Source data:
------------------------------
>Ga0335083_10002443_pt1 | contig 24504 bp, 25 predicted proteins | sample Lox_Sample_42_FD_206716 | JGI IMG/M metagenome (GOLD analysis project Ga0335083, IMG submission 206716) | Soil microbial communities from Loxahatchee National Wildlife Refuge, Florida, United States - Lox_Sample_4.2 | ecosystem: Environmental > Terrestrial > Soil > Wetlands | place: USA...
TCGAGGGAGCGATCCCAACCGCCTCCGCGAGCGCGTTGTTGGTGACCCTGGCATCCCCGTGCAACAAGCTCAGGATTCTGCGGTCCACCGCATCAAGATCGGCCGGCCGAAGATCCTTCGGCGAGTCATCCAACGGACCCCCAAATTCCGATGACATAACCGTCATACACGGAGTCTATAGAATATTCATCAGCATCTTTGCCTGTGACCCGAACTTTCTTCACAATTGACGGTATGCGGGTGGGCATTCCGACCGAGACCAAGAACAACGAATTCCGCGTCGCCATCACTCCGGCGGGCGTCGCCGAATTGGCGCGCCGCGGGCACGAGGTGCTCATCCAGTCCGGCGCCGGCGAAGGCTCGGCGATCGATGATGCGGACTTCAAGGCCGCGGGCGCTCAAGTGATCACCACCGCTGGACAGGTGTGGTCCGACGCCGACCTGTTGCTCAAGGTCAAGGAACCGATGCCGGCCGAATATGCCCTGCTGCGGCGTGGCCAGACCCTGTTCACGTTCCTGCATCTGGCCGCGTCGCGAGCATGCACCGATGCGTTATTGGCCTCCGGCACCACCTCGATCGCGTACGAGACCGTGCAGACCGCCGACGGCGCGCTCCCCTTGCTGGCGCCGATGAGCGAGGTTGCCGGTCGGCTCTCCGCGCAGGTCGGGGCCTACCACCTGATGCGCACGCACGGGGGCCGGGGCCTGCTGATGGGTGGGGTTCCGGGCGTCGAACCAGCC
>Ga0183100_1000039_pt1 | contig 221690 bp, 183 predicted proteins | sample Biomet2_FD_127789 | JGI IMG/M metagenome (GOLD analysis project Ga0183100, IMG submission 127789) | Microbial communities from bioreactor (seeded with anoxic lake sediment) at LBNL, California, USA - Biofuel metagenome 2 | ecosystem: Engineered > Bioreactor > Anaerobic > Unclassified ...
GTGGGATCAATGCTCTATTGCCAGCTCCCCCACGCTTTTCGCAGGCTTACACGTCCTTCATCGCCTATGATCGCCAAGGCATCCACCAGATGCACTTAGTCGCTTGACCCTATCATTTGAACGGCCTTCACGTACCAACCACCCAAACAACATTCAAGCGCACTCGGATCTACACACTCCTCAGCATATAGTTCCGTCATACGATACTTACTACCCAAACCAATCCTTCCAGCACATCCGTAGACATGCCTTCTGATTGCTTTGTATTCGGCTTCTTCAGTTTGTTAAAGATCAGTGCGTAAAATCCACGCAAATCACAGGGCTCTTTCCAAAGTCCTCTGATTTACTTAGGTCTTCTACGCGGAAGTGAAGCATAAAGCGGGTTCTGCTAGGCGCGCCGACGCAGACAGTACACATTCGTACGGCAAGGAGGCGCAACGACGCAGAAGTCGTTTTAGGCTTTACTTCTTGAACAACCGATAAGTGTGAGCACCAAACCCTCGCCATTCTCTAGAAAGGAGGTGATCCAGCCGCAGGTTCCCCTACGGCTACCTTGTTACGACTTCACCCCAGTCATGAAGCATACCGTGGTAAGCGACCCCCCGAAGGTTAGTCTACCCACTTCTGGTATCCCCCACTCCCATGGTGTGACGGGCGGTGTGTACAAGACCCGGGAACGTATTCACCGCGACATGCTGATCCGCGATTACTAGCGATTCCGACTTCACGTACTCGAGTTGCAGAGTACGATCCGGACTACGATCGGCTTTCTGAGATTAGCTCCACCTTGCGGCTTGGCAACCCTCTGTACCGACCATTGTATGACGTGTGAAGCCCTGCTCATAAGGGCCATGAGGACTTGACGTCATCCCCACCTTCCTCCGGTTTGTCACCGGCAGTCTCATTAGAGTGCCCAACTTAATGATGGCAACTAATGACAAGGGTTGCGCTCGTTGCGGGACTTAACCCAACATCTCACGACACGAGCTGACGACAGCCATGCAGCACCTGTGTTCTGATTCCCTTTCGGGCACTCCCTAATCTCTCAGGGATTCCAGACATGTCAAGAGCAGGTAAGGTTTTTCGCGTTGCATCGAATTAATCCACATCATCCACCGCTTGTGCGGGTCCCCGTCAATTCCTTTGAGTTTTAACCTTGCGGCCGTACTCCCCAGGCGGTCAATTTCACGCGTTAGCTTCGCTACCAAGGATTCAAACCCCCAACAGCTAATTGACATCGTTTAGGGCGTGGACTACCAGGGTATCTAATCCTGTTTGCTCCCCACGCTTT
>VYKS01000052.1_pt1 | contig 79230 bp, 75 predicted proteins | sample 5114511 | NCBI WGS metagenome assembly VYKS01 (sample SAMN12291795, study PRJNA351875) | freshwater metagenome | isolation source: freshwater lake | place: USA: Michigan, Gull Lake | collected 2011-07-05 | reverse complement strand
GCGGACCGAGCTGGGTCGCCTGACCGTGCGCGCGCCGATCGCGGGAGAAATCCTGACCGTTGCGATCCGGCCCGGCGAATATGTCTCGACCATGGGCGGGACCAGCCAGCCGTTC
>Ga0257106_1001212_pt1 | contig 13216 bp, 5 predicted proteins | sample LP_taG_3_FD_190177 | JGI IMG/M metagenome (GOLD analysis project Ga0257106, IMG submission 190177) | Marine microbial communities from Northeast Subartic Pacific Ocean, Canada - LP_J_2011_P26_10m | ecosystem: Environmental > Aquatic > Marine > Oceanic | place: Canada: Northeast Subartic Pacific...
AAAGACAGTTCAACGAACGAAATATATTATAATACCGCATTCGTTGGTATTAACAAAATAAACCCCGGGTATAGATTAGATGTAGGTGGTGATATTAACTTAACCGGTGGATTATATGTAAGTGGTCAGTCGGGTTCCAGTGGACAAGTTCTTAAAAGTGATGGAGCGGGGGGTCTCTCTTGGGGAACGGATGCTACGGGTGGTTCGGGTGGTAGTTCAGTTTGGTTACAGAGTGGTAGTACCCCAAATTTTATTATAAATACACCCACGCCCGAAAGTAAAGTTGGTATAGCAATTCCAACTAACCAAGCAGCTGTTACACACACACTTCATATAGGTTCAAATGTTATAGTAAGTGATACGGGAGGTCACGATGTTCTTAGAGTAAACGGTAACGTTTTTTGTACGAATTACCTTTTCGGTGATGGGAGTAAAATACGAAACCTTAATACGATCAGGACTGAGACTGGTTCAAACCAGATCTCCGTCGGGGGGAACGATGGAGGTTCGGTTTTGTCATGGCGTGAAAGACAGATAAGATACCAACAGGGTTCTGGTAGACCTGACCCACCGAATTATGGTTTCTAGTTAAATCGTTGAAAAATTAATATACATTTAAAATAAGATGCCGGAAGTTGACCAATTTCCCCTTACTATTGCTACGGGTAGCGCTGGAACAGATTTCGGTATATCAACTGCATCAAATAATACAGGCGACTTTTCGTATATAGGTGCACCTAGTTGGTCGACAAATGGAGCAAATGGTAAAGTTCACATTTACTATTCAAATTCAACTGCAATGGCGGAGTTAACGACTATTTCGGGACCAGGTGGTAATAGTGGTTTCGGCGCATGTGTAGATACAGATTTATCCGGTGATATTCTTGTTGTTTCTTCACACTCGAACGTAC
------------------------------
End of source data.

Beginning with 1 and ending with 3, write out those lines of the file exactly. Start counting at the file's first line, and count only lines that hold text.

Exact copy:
>Ga0335083_10002443_pt1 | contig 24504 bp, 25 predicted proteins | sample Lox_Sample_42_FD_206716 | JGI IMG/M metagenome (GOLD analysis project Ga0335083, IMG submission 206716) | Soil microbial communities from Loxahatchee National Wildlife Refuge, Florida, United States - Lox_Sample_4.2 | ecosystem: Environmental > Terrestrial > Soil > Wetlands | place: USA...
TCGAGGGAGCGATCCCAACCGCCTCCGCGAGCGCGTTGTTGGTGACCCTGGCATCCCCGTGCAACAAGCTCAGGATTCTGCGGTCCACCGCATCAAGATCGGCCGGCCGAAGATCCTTCGGCGAGTCATCCAACGGACCCCCAAATTCCGATGACATAACCGTCATACACGGAGTCTATAGAATATTCATCAGCATCTTTGCCTGTGACCCGAACTTTCTTCACAATTGACGGTATGCGGGTGGGCATTCCGACCGAGACCAAGAACAACGAATTCCGCGTCGCCATCACTCCGGCGGGCGTCGCCGAATTGGCGCGCCGCGGGCACGAGGTGCTCATCCAGTCCGGCGCCGGCGAAGGCTCGGCGATCGATGATGCGGACTTCAAGGCCGCGGGCGCTCAAGTGATCACCACCGCTGGACAGGTGTGGTCCGACGCCGACCTGTTGCTCAAGGTCAAGGAACCGATGCCGGCCGAATATGCCCTGCTGCGGCGTGGCCAGACCCTGTTCACGTTCCTGCATCTGGCCGCGTCGCGAGCATGCACCGATGCGTTATTGGCCTCCGGCACCACCTCGATCGCGTACGAGACCGTGCAGACCGCCGACGGCGCGCTCCCCTTGCTGGCGCCGATGAGCGAGGTTGCCGGTCGGCTCTCCGCGCAGGTCGGGGCCTACCACCTGATGCGCACGCACGGGGGCCGGGGCCTGCTGATGGGTGGGGTTCCGGGCGTCGAACCAGCC
>Ga0183100_1000039_pt1 | contig 221690 bp, 183 predicted proteins | sample Biomet2_FD_127789 | JGI IMG/M metagenome (GOLD analysis project Ga0183100, IMG submission 127789) | Microbial communities from bioreactor (seeded with anoxic lake sediment) at LBNL, California, USA - Biofuel metagenome 2 | ecosystem: Engineered > Bioreactor > Anaerobic > Unclassified ...